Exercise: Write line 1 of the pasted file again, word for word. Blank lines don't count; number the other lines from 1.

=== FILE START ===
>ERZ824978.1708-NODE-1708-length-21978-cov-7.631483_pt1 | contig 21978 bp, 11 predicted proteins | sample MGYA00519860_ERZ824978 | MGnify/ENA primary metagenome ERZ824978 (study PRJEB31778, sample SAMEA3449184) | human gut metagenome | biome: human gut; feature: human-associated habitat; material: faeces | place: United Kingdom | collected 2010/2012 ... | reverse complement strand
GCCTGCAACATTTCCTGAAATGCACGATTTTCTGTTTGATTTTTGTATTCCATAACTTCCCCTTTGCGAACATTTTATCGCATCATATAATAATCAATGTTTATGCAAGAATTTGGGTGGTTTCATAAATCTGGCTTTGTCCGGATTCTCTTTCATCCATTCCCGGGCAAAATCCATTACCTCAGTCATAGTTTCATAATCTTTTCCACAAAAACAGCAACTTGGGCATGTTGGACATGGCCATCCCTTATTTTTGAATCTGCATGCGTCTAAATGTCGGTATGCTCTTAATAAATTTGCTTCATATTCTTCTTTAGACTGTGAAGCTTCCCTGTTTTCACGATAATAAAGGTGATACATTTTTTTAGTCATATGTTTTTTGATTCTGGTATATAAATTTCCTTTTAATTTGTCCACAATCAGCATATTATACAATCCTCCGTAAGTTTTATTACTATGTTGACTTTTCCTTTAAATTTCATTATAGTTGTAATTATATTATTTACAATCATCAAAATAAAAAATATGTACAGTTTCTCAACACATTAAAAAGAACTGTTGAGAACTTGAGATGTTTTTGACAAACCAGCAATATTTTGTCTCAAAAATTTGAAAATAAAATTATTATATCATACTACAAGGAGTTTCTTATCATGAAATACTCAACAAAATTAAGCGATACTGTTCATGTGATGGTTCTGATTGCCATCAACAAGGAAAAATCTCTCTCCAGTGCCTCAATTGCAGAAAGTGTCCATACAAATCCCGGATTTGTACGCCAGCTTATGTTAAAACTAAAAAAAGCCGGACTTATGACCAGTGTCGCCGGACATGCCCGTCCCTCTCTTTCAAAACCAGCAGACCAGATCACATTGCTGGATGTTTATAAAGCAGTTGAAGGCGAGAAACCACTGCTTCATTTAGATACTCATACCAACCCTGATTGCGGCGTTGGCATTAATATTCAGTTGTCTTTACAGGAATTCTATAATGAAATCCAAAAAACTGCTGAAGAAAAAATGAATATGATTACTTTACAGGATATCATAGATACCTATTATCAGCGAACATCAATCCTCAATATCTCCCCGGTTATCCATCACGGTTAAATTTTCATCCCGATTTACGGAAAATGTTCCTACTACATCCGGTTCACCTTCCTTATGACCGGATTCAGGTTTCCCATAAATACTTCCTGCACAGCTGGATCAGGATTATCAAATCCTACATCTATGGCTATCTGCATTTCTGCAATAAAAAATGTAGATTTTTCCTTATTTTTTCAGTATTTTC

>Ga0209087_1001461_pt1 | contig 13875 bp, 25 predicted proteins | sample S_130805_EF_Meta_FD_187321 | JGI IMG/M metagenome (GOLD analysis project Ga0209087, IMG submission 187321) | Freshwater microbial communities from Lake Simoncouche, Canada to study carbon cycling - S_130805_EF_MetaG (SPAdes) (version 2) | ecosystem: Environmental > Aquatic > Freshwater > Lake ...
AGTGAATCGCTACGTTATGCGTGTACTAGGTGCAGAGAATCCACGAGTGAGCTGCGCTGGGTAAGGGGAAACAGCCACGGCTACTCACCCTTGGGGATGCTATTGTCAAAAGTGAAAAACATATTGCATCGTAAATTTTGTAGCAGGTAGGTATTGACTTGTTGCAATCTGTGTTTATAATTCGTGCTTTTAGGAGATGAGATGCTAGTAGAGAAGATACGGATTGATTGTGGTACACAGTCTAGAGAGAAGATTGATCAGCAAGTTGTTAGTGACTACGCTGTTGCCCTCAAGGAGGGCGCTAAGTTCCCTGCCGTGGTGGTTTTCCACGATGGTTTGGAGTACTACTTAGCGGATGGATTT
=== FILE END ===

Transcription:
>ERZ824978.1708-NODE-1708-length-21978-cov-7.631483_pt1 | contig 21978 bp, 11 predicted proteins | sample MGYA00519860_ERZ824978 | MGnify/ENA primary metagenome ERZ824978 (study PRJEB31778, sample SAMEA3449184) | human gut metagenome | biome: human gut; feature: human-associated habitat; material: faeces | place: United Kingdom | collected 2010/2012 ... | reverse complement strand